"The one thing that advocates of the theory that innate sex-correlated differences explain the math gap in countries like the US have to explain is why that gap looks so different in different countries. "

The differences in this math gap in different countries are evidence that "innate sex-correlated differences" are not the whole explanation.

But there is plenty of evidence that there are important "innate sex-correlated differences", and that such "innate sex-correlated differences" affect the choices that people make.

'A gender equality paradox': Countries with more gender equality have fewer female STEM grads

QUOTE:
Dubbed the “gender equality paradox”, the research found that countries such as Albania and Algeria have a greater percentage of women amongst their STEM graduates than countries lauded for their high levels of gender equality, such as Finland, Norway and Sweden.

The researchers, from Leeds Beckett University and the University of Missouri, believe this might be because countries with less gender equality often have little welfare support, making the choice of a relatively high-paid STEM career more attractive.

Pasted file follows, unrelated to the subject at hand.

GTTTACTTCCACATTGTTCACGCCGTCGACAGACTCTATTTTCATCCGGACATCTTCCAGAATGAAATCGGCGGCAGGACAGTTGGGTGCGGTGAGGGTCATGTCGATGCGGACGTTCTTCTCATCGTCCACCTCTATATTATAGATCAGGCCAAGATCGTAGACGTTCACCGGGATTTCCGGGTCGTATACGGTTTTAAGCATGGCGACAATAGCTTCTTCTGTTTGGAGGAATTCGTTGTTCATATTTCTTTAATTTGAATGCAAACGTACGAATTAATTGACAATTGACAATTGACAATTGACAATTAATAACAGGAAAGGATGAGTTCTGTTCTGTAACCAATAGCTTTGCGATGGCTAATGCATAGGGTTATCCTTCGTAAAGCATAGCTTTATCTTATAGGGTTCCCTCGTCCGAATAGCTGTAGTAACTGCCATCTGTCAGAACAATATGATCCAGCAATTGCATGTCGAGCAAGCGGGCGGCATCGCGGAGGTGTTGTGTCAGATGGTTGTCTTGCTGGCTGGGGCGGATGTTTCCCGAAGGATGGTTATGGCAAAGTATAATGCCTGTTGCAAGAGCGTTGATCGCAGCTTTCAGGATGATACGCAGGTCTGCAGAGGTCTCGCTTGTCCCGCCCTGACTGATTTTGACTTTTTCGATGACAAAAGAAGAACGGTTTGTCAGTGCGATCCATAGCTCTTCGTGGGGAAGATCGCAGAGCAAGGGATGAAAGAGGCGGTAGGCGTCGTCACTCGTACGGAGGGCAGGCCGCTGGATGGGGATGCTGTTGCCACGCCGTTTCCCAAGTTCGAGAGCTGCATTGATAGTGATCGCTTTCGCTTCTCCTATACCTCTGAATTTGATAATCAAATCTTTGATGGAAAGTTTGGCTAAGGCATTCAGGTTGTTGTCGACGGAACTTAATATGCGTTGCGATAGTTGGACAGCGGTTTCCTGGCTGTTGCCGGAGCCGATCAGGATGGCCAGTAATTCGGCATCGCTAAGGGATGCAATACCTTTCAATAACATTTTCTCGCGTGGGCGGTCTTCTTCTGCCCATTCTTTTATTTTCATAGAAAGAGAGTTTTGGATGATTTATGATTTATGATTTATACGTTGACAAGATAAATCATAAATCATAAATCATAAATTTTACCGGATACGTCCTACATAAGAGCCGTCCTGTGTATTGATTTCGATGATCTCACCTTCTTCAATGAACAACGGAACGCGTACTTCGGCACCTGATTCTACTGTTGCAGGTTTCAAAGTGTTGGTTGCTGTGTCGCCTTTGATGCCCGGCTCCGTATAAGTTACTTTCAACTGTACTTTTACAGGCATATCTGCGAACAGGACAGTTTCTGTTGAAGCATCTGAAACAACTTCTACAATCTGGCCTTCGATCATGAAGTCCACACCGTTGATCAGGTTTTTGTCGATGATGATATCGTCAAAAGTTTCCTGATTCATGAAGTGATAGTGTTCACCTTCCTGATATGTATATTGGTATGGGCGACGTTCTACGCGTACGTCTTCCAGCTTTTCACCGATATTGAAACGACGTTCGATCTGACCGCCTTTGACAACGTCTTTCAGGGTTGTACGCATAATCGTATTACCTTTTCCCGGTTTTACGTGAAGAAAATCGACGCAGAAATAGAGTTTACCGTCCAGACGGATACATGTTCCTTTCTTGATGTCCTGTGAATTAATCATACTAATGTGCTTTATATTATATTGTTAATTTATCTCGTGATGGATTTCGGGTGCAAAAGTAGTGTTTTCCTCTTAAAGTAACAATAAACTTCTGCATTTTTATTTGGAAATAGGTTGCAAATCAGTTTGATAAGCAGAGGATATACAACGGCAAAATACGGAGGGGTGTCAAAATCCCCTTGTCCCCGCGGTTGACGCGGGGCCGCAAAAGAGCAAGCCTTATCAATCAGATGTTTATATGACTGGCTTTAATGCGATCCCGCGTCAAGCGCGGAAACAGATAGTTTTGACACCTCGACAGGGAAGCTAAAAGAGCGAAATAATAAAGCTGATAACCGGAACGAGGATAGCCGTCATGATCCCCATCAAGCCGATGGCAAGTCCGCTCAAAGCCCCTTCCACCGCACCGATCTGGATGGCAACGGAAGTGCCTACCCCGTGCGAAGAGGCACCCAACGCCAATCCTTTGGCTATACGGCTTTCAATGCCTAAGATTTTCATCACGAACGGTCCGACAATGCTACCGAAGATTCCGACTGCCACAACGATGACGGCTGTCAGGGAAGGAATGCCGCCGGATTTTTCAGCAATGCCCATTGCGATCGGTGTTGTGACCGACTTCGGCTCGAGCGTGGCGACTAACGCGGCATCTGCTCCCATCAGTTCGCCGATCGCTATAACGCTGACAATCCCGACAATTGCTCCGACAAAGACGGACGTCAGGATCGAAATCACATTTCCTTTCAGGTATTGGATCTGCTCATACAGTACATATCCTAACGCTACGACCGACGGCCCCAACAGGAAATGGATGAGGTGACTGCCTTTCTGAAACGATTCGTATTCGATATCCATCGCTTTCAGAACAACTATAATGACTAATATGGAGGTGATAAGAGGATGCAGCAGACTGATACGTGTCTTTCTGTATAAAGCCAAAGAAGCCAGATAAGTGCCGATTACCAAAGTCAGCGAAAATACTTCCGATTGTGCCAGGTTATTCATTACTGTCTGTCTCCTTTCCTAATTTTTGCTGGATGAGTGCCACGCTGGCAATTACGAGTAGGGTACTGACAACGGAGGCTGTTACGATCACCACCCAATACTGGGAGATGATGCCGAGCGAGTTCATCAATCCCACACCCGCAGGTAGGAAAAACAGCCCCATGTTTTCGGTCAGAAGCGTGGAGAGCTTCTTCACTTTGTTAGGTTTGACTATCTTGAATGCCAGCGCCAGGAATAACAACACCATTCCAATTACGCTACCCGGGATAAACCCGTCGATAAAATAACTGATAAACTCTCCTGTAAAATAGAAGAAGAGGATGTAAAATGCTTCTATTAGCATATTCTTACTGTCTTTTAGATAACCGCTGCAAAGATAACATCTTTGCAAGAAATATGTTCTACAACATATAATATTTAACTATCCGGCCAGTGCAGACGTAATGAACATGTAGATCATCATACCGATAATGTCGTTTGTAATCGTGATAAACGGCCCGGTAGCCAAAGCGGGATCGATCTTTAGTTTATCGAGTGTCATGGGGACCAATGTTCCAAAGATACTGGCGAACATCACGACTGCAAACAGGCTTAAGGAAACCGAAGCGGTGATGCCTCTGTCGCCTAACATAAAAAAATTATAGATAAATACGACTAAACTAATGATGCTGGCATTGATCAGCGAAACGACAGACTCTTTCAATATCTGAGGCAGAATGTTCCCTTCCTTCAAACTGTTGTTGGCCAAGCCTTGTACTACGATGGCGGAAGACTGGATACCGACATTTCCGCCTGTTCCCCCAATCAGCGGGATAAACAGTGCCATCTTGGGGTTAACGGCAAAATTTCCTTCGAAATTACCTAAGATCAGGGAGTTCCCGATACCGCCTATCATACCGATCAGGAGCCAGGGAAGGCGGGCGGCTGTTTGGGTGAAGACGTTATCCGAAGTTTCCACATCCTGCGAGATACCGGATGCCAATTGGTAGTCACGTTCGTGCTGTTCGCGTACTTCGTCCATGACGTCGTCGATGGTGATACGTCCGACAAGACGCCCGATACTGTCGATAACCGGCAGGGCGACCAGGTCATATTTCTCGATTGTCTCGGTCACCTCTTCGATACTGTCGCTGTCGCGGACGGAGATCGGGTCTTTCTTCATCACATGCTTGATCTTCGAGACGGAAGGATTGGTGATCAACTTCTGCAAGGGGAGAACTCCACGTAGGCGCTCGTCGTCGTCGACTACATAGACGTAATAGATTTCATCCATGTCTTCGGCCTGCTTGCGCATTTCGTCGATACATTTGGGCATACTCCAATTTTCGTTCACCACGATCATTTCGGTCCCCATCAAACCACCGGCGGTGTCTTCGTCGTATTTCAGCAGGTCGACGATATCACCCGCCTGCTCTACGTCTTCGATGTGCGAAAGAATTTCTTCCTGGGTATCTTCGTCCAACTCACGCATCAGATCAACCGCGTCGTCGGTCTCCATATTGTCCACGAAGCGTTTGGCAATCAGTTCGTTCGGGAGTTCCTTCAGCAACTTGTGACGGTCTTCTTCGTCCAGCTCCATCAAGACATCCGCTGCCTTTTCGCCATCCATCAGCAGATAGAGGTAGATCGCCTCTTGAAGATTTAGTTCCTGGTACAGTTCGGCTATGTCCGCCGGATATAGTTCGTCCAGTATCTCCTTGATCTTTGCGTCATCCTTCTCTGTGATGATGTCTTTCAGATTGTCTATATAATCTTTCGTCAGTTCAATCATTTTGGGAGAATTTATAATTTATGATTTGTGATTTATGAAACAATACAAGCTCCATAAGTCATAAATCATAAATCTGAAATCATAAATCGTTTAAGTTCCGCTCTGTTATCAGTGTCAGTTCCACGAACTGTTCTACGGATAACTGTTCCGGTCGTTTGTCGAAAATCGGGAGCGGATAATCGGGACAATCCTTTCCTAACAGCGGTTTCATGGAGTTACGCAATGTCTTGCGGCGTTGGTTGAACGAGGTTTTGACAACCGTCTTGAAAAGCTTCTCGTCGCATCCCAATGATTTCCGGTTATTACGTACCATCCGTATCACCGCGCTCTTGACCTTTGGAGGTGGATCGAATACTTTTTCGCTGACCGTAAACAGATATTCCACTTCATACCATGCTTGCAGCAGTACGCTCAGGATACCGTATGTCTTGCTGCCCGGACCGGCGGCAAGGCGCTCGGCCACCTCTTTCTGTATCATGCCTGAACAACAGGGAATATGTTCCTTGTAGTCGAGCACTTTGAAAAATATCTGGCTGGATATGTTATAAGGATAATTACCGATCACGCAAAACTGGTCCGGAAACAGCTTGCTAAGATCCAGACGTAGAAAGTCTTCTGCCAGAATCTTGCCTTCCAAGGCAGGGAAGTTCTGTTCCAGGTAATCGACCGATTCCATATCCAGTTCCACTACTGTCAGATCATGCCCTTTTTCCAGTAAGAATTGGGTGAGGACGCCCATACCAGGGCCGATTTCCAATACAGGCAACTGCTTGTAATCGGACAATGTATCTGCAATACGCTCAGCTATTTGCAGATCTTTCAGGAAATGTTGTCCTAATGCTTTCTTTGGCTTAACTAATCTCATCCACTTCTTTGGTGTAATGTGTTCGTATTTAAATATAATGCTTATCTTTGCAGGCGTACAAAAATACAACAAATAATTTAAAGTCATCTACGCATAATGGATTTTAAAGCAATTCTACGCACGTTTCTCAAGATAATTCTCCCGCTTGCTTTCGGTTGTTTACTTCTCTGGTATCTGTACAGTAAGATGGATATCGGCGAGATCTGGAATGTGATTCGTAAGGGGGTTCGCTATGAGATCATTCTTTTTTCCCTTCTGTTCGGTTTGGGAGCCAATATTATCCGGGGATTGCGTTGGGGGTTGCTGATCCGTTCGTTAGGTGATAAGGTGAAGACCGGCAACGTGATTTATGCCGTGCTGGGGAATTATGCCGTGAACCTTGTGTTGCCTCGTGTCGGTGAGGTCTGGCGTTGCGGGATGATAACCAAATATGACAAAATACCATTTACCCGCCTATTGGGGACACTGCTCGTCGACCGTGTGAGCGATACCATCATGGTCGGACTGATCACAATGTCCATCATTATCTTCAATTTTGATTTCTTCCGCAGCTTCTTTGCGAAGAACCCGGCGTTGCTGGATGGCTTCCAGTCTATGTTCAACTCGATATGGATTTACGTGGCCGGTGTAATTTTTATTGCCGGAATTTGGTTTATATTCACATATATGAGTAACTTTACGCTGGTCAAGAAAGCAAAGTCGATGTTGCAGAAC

END QUOTE

So should countries with a big gender gap in math strive to be more like Albania and Algeria?

Oops, forgot the link:
http://www.thejournal.ie/gender-equality-countries-stem-girls-3848156-Feb2018/

"I'm a mathematician, and judging by who I see at research conferences, Italian and Portuguese mathematicians are pretty evenly split between men and women."

I looked up the faculty listed in the mathematics department at the University of Lisbon and the male to female ratio ratio is 2:1 and all are Portugal. At Princeton, which attracts the best mathematicians from around the world, the male to female ratio is 9:1.